Chef shaming

What does the Times’ two-star review mean for Per Se and formal luxury dining?

Per se and Chef Thomas Keller
Per se and Chef Thomas Keller

Plaza Hotel mixologist Brian Van Flandern winces at the mention of the New York Times’ recent review of Per Se, Thomas Keller’s illustrious three-Michelin star restaurant at Time Warner Center. We were meeting at the Palm Court to discuss the vintage spirit cocktails Flandern introduced at the Plaza.

Flandern was headed on a world tour the next day and one of his stops was to meet Chef Keller in Hong Kong to discuss the drinks program for the luxury cruise line Seabourn. But Times’ critic Pete Wells’ two-star review dampened the mood.

“Per Se is among the worst food deals in New York,” Wells wrote in the review, which downgraded the restaurant and its $325-a-person prix fixe from four stars. “Is Per Se worth the time and money? In and of itself, no,” he concluded.

In what many considered a testament to Keller’s character, the chef quickly published a public apology on his website: “We are sorry we let you down.”

Per Se has had a few hiccups over the years, earning a “C” health rating in 2014 and paying out a $500,000 settlement over wage violations. But who would have thought we would see the day when Keller would apologize for the food at Per Se?

The Times review reflects changing tastes more than the quality of food at Per Se.

Per Se has been one of the most esteemed restaurants in the U.S. practically since it opened in 2004. In 2011, the Times called it “the best restaurant in New York City.” So what does its review mean for Per Se and its version of austere luxury dining? According to many of the city’s top chefs, very little. But one thing is clear: The tastes of restaurant goers have changed and the Times review is a reflection of that change rather than of the quality of Per Se’s food and service in itself (pun intended).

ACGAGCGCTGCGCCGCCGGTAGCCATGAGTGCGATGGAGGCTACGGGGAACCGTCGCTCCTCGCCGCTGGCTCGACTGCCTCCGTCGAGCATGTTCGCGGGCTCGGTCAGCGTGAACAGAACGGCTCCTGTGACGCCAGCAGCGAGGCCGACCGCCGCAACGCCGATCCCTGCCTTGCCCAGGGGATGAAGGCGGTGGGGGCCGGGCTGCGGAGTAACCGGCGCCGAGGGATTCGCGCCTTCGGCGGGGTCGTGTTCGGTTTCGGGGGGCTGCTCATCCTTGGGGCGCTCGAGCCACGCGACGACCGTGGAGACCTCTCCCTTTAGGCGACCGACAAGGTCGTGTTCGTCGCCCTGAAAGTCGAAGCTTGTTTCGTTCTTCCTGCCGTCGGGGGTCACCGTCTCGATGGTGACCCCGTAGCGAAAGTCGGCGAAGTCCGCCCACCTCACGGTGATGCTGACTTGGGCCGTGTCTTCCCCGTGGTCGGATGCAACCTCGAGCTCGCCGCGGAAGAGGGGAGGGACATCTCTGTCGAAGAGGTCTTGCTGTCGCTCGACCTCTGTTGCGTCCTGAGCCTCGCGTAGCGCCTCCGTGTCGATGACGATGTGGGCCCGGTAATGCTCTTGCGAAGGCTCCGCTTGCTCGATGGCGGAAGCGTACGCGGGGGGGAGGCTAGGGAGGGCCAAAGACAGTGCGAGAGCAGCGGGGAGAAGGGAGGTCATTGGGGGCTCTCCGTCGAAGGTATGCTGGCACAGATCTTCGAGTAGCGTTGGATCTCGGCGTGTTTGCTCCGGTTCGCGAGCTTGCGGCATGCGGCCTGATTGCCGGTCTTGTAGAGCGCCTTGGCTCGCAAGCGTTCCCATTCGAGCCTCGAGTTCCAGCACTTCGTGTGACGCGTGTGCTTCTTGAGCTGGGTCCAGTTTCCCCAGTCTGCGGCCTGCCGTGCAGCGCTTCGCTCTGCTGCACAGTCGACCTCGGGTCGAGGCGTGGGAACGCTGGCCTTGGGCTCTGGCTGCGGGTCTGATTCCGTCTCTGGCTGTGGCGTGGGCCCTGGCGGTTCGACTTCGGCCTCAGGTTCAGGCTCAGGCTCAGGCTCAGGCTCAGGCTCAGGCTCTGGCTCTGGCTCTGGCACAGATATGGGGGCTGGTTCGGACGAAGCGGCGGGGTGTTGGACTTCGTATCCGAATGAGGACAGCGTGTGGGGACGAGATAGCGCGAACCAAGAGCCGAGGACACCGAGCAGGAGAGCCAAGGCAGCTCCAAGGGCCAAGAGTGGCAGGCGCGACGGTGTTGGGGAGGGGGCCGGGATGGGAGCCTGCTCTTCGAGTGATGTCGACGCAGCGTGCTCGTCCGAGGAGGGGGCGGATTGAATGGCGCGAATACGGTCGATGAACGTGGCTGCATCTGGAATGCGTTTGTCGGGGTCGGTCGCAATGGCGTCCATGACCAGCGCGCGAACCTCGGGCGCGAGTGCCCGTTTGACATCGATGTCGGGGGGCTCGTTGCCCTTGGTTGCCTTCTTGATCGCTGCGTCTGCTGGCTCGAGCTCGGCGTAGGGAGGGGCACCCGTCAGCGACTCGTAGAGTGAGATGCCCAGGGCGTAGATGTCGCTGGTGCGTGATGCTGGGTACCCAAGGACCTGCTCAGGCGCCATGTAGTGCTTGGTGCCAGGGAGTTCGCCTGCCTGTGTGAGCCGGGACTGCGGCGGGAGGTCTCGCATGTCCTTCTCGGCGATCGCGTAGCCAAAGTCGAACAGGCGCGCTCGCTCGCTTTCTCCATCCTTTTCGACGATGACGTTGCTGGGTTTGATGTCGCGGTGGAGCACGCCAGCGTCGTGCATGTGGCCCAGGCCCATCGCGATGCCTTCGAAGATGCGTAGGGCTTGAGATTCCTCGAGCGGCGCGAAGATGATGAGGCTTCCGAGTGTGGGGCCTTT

“People prefer the money they’re spending be on the plate rather than in the ambiance or the décor,” Mark Ladner, executive chef at Del Posto, told Esquire. “Casual and rustic is more popular now.”

Keller’s friend and business partner, Ken Himmel, said much the same to LLNYC months earlier. Himmel, president and CEO of Related Urban, developed Time Warner Center over a decade ago and is now leading Related’s Hudson Yards, where Keller plans a casual dining experience with high-end fare.

“Today people eat out in vastly greater numbers, and they enjoy more casual dining,” Himmel said. “Even your more respected, Michelin three-star chefs today are very much focused on cafes and brasseries, more casual, informal dining but done at their quality level.”

Back at our table at the Plaza, Flandern shakes his head with sympathy for his friend Keller. It’s hard to see the soup at the city’s top restaurant described as “bong water.” But we’re betting culinary-minded New Yorkers will still prefer Per Se’s “two-star” eight-courser than half the three-star restaurants in the city — no matter what Pete Wells thinks.